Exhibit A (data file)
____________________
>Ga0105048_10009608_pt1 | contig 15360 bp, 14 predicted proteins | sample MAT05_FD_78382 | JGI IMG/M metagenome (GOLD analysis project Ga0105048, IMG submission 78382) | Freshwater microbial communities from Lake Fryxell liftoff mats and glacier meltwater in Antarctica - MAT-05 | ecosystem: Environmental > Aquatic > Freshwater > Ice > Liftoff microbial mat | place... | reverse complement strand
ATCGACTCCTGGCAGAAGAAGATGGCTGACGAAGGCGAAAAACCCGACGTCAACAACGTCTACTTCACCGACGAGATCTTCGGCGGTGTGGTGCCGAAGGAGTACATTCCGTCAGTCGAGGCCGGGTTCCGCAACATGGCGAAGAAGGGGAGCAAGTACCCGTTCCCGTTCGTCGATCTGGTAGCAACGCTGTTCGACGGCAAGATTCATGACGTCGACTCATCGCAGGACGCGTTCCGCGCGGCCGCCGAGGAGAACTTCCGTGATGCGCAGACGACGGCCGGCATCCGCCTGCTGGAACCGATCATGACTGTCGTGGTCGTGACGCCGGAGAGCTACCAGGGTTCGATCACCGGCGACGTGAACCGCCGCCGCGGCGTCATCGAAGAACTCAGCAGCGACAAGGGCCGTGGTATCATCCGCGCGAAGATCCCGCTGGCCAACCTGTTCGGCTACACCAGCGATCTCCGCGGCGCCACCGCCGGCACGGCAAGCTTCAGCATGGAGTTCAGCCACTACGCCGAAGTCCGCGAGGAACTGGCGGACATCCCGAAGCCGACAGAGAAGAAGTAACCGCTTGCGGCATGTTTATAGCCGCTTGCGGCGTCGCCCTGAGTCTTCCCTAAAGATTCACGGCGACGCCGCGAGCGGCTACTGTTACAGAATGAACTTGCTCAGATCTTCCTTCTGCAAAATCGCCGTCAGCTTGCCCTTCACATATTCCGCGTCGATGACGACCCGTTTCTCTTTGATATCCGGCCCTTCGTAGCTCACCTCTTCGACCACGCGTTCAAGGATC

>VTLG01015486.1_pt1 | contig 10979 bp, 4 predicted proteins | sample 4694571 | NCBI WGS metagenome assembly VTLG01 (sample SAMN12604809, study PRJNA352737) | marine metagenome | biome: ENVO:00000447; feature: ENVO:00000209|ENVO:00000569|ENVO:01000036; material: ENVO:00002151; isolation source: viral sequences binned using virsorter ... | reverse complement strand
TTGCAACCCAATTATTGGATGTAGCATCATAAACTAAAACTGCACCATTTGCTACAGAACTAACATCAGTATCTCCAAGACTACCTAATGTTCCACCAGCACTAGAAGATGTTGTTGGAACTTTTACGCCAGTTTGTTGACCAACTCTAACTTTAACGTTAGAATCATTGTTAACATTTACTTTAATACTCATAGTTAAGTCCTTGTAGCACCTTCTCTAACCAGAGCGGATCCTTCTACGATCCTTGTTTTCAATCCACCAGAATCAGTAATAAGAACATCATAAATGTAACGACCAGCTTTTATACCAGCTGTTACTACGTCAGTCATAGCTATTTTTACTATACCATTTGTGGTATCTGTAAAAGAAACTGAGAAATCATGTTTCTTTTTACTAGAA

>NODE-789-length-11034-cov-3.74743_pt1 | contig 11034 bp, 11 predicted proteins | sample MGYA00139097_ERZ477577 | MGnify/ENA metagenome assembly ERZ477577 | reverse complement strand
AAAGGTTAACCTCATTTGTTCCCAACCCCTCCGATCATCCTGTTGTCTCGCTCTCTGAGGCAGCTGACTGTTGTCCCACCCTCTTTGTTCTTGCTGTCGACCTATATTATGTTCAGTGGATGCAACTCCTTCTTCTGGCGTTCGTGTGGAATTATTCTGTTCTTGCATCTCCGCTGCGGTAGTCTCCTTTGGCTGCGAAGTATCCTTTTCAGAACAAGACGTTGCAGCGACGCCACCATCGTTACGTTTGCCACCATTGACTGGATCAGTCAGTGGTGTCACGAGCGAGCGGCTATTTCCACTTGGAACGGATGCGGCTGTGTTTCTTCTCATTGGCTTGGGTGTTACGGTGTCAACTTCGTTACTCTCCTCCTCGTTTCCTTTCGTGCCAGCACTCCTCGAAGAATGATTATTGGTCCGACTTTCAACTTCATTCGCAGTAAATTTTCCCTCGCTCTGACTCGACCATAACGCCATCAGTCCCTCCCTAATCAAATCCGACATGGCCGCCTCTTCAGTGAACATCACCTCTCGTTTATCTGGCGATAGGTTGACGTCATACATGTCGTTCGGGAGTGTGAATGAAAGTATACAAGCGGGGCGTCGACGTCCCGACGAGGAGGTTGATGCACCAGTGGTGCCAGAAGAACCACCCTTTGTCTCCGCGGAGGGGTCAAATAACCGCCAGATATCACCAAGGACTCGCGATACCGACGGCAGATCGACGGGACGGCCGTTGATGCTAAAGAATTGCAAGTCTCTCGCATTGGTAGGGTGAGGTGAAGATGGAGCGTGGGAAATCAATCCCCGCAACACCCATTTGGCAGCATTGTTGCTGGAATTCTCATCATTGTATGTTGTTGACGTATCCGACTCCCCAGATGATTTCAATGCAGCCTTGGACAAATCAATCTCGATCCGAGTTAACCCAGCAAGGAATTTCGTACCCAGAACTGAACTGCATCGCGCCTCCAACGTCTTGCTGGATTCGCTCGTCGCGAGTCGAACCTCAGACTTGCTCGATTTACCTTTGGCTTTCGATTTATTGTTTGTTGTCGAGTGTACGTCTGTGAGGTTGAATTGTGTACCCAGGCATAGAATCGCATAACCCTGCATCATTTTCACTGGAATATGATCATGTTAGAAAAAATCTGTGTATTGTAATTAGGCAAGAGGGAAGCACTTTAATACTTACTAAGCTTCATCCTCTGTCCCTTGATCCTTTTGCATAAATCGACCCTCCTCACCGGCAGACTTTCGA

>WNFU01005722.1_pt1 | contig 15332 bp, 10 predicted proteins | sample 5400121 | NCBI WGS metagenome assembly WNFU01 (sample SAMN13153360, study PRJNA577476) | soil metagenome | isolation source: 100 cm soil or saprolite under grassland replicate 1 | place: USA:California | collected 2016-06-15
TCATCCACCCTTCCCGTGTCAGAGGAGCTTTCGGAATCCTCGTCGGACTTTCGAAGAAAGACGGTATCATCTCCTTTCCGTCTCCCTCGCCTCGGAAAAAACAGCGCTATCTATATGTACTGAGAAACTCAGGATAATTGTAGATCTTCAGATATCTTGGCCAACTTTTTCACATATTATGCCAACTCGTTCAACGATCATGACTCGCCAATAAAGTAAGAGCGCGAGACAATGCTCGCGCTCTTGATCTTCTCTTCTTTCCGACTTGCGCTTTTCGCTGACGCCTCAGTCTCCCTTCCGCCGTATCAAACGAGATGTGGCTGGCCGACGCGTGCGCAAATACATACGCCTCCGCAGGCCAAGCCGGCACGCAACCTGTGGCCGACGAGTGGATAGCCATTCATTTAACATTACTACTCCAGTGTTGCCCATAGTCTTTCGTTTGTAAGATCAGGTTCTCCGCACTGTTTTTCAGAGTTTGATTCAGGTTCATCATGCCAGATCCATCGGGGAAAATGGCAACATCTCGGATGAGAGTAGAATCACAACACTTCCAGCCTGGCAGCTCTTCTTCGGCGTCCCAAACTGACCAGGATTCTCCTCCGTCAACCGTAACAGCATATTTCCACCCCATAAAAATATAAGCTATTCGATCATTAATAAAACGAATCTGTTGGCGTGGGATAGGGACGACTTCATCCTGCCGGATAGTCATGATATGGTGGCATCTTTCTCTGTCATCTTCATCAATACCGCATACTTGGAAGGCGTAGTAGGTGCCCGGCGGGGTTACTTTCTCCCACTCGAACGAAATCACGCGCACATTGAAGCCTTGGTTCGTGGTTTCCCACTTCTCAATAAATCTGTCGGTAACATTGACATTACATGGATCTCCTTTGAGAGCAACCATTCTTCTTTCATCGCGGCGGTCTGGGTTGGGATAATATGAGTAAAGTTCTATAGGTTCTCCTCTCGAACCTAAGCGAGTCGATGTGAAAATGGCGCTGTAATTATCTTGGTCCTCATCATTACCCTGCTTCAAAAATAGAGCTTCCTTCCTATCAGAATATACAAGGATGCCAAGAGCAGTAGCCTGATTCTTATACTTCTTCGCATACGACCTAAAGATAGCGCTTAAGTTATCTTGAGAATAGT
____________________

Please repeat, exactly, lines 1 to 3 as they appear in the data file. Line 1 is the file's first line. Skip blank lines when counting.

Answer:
>Ga0105048_10009608_pt1 | contig 15360 bp, 14 predicted proteins | sample MAT05_FD_78382 | JGI IMG/M metagenome (GOLD analysis project Ga0105048, IMG submission 78382) | Freshwater microbial communities from Lake Fryxell liftoff mats and glacier meltwater in Antarctica - MAT-05 | ecosystem: Environmental > Aquatic > Freshwater > Ice > Liftoff microbial mat | place... | reverse complement strand
ATCGACTCCTGGCAGAAGAAGATGGCTGACGAAGGCGAAAAACCCGACGTCAACAACGTCTACTTCACCGACGAGATCTTCGGCGGTGTGGTGCCGAAGGAGTACATTCCGTCAGTCGAGGCCGGGTTCCGCAACATGGCGAAGAAGGGGAGCAAGTACCCGTTCCCGTTCGTCGATCTGGTAGCAACGCTGTTCGACGGCAAGATTCATGACGTCGACTCATCGCAGGACGCGTTCCGCGCGGCCGCCGAGGAGAACTTCCGTGATGCGCAGACGACGGCCGGCATCCGCCTGCTGGAACCGATCATGACTGTCGTGGTCGTGACGCCGGAGAGCTACCAGGGTTCGATCACCGGCGACGTGAACCGCCGCCGCGGCGTCATCGAAGAACTCAGCAGCGACAAGGGCCGTGGTATCATCCGCGCGAAGATCCCGCTGGCCAACCTGTTCGGCTACACCAGCGATCTCCGCGGCGCCACCGCCGGCACGGCAAGCTTCAGCATGGAGTTCAGCCACTACGCCGAAGTCCGCGAGGAACTGGCGGACATCCCGAAGCCGACAGAGAAGAAGTAACCGCTTGCGGCATGTTTATAGCCGCTTGCGGCGTCGCCCTGAGTCTTCCCTAAAGATTCACGGCGACGCCGCGAGCGGCTACTGTTACAGAATGAACTTGCTCAGATCTTCCTTCTGCAAAATCGCCGTCAGCTTGCCCTTCACATATTCCGCGTCGATGACGACCCGTTTCTCTTTGATATCCGGCCCTTCGTAGCTCACCTCTTCGACCACGCGTTCAAGGATC

>VTLG01015486.1_pt1 | contig 10979 bp, 4 predicted proteins | sample 4694571 | NCBI WGS metagenome assembly VTLG01 (sample SAMN12604809, study PRJNA352737) | marine metagenome | biome: ENVO:00000447; feature: ENVO:00000209|ENVO:00000569|ENVO:01000036; material: ENVO:00002151; isolation source: viral sequences binned using virsorter ... | reverse complement strand